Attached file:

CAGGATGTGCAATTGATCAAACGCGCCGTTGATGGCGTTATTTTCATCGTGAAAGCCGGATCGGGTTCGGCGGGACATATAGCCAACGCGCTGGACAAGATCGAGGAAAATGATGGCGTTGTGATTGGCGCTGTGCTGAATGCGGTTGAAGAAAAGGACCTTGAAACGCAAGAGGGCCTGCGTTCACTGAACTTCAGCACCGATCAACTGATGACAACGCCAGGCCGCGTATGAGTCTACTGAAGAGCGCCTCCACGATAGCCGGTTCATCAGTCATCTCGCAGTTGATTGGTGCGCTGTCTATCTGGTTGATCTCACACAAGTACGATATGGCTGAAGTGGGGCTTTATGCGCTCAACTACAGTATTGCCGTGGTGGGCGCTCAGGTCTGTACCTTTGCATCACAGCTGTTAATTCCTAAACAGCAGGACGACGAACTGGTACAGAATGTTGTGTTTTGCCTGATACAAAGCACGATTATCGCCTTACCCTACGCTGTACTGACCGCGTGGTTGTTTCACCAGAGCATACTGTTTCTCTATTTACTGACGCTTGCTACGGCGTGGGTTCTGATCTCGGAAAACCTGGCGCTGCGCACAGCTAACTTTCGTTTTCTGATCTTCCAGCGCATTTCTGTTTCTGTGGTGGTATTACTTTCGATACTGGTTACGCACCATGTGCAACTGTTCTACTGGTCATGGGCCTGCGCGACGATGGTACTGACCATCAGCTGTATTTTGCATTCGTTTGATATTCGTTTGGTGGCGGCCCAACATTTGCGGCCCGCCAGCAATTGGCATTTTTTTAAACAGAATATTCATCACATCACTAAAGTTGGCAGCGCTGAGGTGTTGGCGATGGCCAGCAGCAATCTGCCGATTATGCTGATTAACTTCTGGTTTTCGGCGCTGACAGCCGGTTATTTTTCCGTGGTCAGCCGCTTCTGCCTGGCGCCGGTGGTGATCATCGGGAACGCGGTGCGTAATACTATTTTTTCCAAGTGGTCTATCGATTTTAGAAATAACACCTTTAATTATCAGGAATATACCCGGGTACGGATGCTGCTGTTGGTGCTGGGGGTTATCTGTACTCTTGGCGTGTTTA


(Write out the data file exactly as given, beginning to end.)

CAGGATGTGCAATTGATCAAACGCGCCGTTGATGGCGTTATTTTCATCGTGAAAGCCGGATCGGGTTCGGCGGGACATATAGCCAACGCGCTGGACAAGATCGAGGAAAATGATGGCGTTGTGATTGGCGCTGTGCTGAATGCGGTTGAAGAAAAGGACCTTGAAACGCAAGAGGGCCTGCGTTCACTGAACTTCAGCACCGATCAACTGATGACAACGCCAGGCCGCGTATGAGTCTACTGAAGAGCGCCTCCACGATAGCCGGTTCATCAGTCATCTCGCAGTTGATTGGTGCGCTGTCTATCTGGTTGATCTCACACAAGTACGATATGGCTGAAGTGGGGCTTTATGCGCTCAACTACAGTATTGCCGTGGTGGGCGCTCAGGTCTGTACCTTTGCATCACAGCTGTTAATTCCTAAACAGCAGGACGACGAACTGGTACAGAATGTTGTGTTTTGCCTGATACAAAGCACGATTATCGCCTTACCCTACGCTGTACTGACCGCGTGGTTGTTTCACCAGAGCATACTGTTTCTCTATTTACTGACGCTTGCTACGGCGTGGGTTCTGATCTCGGAAAACCTGGCGCTGCGCACAGCTAACTTTCGTTTTCTGATCTTCCAGCGCATTTCTGTTTCTGTGGTGGTATTACTTTCGATACTGGTTACGCACCATGTGCAACTGTTCTACTGGTCATGGGCCTGCGCGACGATGGTACTGACCATCAGCTGTATTTTGCATTCGTTTGATATTCGTTTGGTGGCGGCCCAACATTTGCGGCCCGCCAGCAATTGGCATTTTTTTAAACAGAATATTCATCACATCACTAAAGTTGGCAGCGCTGAGGTGTTGGCGATGGCCAGCAGCAATCTGCCGATTATGCTGATTAACTTCTGGTTTTCGGCGCTGACAGCCGGTTATTTTTCCGTGGTCAGCCGCTTCTGCCTGGCGCCGGTGGTGATCATCGGGAACGCGGTGCGTAATACTATTTTTTCCAAGTGGTCTATCGATTTTAGAAATAACACCTTTAATTATCAGGAATATACCCGGGTACGGATGCTGCTGTTGGTGCTGGGGGTTATCTGTACTCTTGGCGTGTTTA